Tutu dedicates peace prize to South Africa, Darfur and Burma

By staff writers
February 3, 2007

Archbishop Emeritus Desmond Tutu has dedicated the receipt of India's highest international honour, the Gandhi Peace Prize, to "the people of South Africa, to the freedom of Darfur and to Aung Sans Suu Kyi", the Burmese leader held under house arrest - writes Anto Akkara from Thrissur, India, for Ecumenical News International(ENI).

The honour was conferred on the Nobel Peace Prize Laureate, who is the former Anglican Archbishop of Cape Town, at a 31 January 2007 ceremony by Indian President Abdul Kalam in the presence of other government leaders.

The Indian government said it chose Archbishop Tutu for the award for his "invaluable contribution towards social and political transformation through dialogue and tolerance". It said Tutu "has been a tireless and staunch exponent of Mahatma Gandhi's methodology of non-violent action".

Tutu caught the Indian leadership unaware by strongly advocating independence for Tibet soon after receiving the Gandhi Peace Prize, the Press Trust of India reported, noting that India has delicate relations with China which insists Tibet is an integral part of it.

"We thank you for giving refuge to one of the greatest human beings, the Dalai Lama [the Tibetan spiritual leader], and pray that you help bring about freedom of his Tibet," said Archbishop Tutu after getting his prize.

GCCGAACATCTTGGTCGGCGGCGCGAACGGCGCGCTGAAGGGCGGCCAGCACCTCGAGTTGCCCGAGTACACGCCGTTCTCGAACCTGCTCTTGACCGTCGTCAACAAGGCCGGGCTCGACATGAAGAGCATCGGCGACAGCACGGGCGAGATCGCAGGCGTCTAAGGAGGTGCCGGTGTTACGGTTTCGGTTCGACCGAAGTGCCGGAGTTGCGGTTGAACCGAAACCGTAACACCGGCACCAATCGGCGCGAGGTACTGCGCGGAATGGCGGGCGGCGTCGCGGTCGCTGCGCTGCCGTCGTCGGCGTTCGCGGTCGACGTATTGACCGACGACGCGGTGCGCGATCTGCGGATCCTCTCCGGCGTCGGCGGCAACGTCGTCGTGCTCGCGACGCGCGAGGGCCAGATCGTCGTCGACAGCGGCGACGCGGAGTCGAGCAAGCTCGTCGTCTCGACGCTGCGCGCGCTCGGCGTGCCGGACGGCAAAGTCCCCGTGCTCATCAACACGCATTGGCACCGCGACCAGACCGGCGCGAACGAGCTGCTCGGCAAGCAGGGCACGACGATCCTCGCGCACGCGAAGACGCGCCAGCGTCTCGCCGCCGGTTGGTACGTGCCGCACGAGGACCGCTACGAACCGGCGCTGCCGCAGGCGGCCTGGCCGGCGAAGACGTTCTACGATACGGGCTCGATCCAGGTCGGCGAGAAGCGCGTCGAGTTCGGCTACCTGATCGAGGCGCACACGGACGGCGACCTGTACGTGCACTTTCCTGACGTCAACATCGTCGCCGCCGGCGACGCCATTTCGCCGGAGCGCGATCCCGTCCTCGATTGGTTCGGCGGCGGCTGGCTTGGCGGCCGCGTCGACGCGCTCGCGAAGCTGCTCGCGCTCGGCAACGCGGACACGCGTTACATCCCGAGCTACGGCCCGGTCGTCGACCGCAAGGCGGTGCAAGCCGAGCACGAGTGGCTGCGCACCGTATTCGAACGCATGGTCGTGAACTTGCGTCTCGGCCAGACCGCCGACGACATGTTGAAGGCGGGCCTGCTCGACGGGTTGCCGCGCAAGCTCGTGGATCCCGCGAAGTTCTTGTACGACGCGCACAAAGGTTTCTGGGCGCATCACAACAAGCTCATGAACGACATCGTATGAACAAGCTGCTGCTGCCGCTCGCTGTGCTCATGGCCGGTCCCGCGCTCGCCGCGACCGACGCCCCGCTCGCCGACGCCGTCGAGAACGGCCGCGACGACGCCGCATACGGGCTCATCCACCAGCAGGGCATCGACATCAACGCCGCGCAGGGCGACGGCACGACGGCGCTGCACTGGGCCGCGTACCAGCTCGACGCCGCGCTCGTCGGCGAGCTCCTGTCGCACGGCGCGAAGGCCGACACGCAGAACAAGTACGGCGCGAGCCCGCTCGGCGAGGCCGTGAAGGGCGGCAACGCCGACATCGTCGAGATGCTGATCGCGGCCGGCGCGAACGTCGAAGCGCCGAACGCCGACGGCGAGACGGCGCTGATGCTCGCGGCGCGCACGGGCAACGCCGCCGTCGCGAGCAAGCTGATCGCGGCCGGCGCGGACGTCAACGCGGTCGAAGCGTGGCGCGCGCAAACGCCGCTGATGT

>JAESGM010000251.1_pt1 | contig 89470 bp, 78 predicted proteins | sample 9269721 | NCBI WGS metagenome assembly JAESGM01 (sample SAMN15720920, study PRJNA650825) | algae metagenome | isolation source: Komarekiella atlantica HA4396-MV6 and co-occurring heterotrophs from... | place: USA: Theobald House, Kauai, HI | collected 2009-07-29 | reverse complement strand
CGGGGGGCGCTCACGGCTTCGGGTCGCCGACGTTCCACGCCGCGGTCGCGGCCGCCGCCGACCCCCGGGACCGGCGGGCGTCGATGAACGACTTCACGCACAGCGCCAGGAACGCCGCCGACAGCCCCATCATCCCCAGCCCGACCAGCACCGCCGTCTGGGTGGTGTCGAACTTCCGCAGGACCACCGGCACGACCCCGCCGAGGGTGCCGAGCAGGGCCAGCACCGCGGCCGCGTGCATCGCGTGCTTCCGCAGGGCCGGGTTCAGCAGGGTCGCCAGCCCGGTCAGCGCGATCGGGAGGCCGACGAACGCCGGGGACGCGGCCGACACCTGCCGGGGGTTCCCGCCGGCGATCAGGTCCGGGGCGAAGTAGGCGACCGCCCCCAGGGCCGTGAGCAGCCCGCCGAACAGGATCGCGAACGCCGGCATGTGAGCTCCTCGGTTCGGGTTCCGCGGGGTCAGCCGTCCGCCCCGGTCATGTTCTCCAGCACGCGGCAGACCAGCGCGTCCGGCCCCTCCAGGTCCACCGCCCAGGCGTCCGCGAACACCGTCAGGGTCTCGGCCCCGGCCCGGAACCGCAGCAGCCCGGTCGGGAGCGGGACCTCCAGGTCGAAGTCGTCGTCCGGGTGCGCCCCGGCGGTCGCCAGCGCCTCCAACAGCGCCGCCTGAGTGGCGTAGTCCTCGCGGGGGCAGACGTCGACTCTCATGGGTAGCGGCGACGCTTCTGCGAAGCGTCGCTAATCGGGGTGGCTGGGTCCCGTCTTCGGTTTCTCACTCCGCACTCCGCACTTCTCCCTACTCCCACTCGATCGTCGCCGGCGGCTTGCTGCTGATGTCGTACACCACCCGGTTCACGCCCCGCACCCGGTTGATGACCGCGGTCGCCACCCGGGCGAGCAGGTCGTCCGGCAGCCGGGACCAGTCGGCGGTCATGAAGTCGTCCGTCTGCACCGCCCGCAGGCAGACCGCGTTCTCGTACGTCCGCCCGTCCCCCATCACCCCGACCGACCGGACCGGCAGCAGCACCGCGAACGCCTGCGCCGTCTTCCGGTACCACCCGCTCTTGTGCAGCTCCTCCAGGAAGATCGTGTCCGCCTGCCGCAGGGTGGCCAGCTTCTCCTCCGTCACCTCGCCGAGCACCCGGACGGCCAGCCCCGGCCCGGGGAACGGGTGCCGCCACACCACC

The Gandhi award carries a cash prize of 10 million rupees (227,000 US dollars) and was instituted in memory of Mahatma Gandhi, known as a "prophet of non-violence".

Gandhi led a non-violent Indian freedom struggle against British colonial rulers and also fought racial segregation in South Africa, where he worked as a lawyer at the beginning of the 20th century.

"After participating in the intensive fight against the prevalence of apartheid system for decades, Archbishop Desmond Tutu has been forging equality in South Africa through dialogue and tolerance as envisioned by Mahatma Gandhi," said President Kalam in his tribute to Tutu.

Prime Minister Manmohan Singh said: "Today, in conferring the Gandhi Peace Prize, we are only adding our own voice to the global recognition of Bishop Tutu's Gandhism."

[With grateful acknowledgements to ENI. Ecumenical News International is jointly sponsored by the World Council of Churches, the Lutheran World Federation, the World Alliance of Reformed Churches, and the Conference of European Churches]

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